September 30, 2022
America

The scourge of fake news in Brazil’s presidential election

the-scourge-of-fake-news-in-brazil’s-presidential-election

Just a few weeks ahead of the presidential elections, authorities in Brazil are trying to limit the flood of disinformation circulating online. Although the country is better prepared to deal with fake news than it was during the 2018 campaign, which saw Jair Bolsonaro win the presidency, certain types of content and platforms continue to evade control.

Supporters of President Jair Bolsonaro turned out in large numbers on September 7 to mark the bicentennial anniversary of Brazil’s independence from Portugal. On Copacabana Beach in Rio de Janeiro, a sea of individuals clad in green and yellow clutched smartphones as they frantically took, shared and reposted photographs.

Sonia, a 50-year-old from Rio, is one of them. “I share everything I receive, with WhatsApp groups it’s instant,” she says, typing furiously. She has already sent the day’s videos and photos to all her contacts, even though she only knows a fraction of them personally.

These messaging groups are the primary vehicle for fake news in Brazil and consist of an endless flow of menacing messages written in all-caps. “Urgent, Lula is planning Bolsonaro’s assassination,” reads one. “A pro-Lula enthusiast criticises Brazil’s flag,” says another. Fake polls predicting Bolsonaro’s victory circulate widely: “These voting intentions are updated every four hours. To guarantee a non-fraudulent vote, share this with five friends!”

Since 2018, social media has been Bolsonaro’s favourite means of communicating with his support base, while traditional media is portrayed as an enemy that must be defeated. “Journalists are all corrupt, they’re Leninists, Trotskyists,” say some of the president’s supporters in Copacabana.

A huge banner has been hoisted above the beachside promenade. “The real press,” read the words emblazoned above headshots of pro-Bolsonaro bloggers and influencers. Some of them have over one million followers on social media and readily use their online platform to attack journalists from Brazil’s mainstream media. “You’re an embarrassment to the country,” is a recurrent slur.

A Brazilian protester takes a picture with his smartphone in Rio de Janeiro on September 7, 2022. © Julia Courtois, France 24 WhatsApp, a news sourceBrazil is the second-largest market in the world for WhatsApp, behind India – and the app is one of the main channels for receiving fake news. Six out of every 10 Brazilians use the messaging app daily. A 2019 study commissioned by the Brazilian Congress found that 79 percent of Brazilians get their news primarily from WhatsApp.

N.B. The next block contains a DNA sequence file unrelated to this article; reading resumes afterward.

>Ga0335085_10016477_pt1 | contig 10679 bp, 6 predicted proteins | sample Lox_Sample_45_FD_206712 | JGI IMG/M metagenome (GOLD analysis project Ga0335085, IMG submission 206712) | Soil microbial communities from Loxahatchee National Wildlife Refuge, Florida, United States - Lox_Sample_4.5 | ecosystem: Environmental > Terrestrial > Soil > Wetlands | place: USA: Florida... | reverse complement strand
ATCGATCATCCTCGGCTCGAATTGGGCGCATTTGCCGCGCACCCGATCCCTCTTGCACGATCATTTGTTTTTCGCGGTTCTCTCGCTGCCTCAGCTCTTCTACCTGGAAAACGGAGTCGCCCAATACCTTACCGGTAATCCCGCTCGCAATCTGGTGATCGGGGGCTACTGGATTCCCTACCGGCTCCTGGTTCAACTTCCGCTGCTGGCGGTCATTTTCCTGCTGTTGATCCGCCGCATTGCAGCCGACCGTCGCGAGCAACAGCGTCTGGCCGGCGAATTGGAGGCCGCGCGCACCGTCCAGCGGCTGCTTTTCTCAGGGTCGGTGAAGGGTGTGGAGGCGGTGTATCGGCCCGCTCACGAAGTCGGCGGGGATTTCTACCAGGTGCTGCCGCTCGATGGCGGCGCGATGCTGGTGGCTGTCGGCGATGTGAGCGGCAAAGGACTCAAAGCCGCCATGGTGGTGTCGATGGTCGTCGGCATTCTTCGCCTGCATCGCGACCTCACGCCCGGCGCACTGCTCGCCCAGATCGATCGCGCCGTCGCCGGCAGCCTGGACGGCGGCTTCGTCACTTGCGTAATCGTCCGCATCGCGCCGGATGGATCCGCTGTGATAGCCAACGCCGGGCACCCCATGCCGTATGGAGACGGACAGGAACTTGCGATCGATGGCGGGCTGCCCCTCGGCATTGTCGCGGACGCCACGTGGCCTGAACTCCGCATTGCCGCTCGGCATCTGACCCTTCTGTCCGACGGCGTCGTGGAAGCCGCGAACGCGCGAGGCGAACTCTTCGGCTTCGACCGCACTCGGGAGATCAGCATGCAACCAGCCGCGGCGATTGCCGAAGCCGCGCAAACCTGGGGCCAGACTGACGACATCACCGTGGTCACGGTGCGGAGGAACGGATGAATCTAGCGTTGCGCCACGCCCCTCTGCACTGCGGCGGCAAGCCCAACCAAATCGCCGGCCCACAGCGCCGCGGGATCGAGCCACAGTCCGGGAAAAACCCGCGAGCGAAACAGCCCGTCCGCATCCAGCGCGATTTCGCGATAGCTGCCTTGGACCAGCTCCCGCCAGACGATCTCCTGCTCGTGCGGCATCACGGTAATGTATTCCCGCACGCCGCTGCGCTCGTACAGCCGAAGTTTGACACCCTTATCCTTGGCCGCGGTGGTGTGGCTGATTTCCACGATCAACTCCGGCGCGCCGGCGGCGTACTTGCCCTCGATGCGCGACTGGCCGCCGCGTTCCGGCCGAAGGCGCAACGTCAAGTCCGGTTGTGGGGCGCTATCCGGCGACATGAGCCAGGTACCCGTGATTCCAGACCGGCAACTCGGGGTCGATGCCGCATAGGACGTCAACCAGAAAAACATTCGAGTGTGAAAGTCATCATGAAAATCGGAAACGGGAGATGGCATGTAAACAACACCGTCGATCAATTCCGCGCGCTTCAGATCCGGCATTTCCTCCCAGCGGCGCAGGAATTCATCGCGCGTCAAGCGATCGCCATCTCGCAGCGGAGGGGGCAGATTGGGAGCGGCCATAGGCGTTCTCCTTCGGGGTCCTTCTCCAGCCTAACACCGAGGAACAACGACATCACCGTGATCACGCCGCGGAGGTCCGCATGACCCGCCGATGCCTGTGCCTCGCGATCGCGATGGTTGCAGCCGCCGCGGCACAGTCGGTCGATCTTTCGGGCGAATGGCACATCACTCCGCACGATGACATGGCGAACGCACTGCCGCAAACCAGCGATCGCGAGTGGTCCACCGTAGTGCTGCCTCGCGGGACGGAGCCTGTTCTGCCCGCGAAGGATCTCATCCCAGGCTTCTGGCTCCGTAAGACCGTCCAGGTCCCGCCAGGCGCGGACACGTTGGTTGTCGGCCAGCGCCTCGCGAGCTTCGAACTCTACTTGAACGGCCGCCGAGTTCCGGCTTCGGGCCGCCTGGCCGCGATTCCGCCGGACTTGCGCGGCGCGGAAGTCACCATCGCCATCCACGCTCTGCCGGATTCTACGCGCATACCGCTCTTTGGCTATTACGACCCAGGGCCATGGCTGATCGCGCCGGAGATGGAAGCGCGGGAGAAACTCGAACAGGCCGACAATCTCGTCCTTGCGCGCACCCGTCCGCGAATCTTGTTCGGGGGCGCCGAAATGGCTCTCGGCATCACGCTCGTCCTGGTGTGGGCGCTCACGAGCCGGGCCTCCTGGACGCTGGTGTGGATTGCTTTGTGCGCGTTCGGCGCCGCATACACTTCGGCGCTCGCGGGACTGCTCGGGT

Bolsonaro successfully exploited this during his 2018 campaign. A former paratrooper, he was on the political fringes at the time, a member of a small party with little influence and few resources – so he bet everything on instant messaging services. Photos, memes, video clips, all shared through millions of messages on WhatsApp, served as his campaign ads.

A year after Bolsonaro’s victory, WhatsApp – which belongs to Facebook’s parent company Meta – conceded that some companies had violated the messaging platform’s terms of services and used fake numbers to mass message political content. Following a backlash, WhatsApp set limits on how many times a message can be forwarded and caps on the number of participants in a group.

A Brazilian man checks his smartphone during a demonstration in Rio de Janeiro on September 7, 2022. © Julia Courtois, France 24 Four out of 10 Brazilians receive disinformation dailyDespite this, the messaging app continues to play an important role in Brazilian politics – and has fundamentally changed how election campaigns are run in the country. As the first round of the presidential election approaches, more and more disinformation is spreading. “The amount of fake news circulating is so prevalent and concerning, it’s hard to quantify,” says Fernanda Bruno, a professor at the Federal University of Rio de Janeiro and coordinator of MediaLab UFRJ.